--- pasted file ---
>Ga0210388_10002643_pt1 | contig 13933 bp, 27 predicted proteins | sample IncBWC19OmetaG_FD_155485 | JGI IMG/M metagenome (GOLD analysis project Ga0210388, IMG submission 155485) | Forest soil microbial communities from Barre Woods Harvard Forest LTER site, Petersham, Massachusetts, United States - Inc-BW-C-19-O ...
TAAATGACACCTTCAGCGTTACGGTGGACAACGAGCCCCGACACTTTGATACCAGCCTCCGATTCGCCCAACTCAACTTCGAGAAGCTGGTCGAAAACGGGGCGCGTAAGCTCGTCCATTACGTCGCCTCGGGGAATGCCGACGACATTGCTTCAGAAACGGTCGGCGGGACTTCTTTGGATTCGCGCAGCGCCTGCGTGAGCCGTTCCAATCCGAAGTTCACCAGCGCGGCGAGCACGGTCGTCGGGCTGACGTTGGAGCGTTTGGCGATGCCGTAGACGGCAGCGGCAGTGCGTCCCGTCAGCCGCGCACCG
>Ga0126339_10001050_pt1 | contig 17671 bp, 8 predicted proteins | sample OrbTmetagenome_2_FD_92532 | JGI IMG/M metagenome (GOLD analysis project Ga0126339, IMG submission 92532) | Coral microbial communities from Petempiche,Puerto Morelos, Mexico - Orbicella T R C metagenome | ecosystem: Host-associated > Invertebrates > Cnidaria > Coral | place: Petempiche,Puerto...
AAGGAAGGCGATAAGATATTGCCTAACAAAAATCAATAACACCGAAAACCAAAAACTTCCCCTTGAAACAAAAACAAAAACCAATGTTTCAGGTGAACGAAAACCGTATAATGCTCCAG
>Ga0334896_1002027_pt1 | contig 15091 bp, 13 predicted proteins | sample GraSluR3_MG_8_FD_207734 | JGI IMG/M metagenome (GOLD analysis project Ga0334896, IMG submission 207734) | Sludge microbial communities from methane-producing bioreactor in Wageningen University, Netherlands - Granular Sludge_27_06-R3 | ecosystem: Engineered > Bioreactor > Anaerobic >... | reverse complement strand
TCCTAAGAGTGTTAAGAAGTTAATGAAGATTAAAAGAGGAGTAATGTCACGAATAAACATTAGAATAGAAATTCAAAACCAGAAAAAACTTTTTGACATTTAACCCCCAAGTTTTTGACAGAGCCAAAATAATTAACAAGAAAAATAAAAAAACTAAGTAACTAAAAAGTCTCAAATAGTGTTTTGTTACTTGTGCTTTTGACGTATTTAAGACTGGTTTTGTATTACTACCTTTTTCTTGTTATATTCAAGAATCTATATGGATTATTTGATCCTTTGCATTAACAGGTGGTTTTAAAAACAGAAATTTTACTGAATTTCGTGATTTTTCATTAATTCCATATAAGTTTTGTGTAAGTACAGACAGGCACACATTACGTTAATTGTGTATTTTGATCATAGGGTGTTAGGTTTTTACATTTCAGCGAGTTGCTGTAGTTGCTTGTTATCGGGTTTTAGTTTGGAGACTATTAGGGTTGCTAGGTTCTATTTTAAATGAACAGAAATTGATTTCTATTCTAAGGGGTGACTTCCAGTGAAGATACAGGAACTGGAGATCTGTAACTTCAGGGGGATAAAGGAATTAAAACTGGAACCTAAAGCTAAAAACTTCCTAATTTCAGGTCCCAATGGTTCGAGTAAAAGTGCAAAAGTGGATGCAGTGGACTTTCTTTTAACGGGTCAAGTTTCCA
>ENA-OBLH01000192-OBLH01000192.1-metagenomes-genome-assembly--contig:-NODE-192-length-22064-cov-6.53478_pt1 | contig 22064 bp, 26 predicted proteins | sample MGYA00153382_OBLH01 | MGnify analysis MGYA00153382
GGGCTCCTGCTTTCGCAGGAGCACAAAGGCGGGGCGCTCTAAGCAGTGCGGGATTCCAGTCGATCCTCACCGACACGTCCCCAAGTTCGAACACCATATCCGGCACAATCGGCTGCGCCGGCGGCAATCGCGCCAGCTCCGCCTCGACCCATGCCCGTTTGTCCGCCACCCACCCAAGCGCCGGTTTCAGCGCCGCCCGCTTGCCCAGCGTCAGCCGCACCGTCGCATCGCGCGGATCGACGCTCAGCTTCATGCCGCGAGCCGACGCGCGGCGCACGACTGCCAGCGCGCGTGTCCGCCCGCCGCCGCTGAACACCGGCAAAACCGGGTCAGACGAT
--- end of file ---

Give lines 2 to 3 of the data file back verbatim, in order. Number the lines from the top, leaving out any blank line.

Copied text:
TAAATGACACCTTCAGCGTTACGGTGGACAACGAGCCCCGACACTTTGATACCAGCCTCCGATTCGCCCAACTCAACTTCGAGAAGCTGGTCGAAAACGGGGCGCGTAAGCTCGTCCATTACGTCGCCTCGGGGAATGCCGACGACATTGCTTCAGAAACGGTCGGCGGGACTTCTTTGGATTCGCGCAGCGCCTGCGTGAGCCGTTCCAATCCGAAGTTCACCAGCGCGGCGAGCACGGTCGTCGGGCTGACGTTGGAGCGTTTGGCGATGCCGTAGACGGCAGCGGCAGTGCGTCCCGTCAGCCGCGCACCG
>Ga0126339_10001050_pt1 | contig 17671 bp, 8 predicted proteins | sample OrbTmetagenome_2_FD_92532 | JGI IMG/M metagenome (GOLD analysis project Ga0126339, IMG submission 92532) | Coral microbial communities from Petempiche,Puerto Morelos, Mexico - Orbicella T R C metagenome | ecosystem: Host-associated > Invertebrates > Cnidaria > Coral | place: Petempiche,Puerto...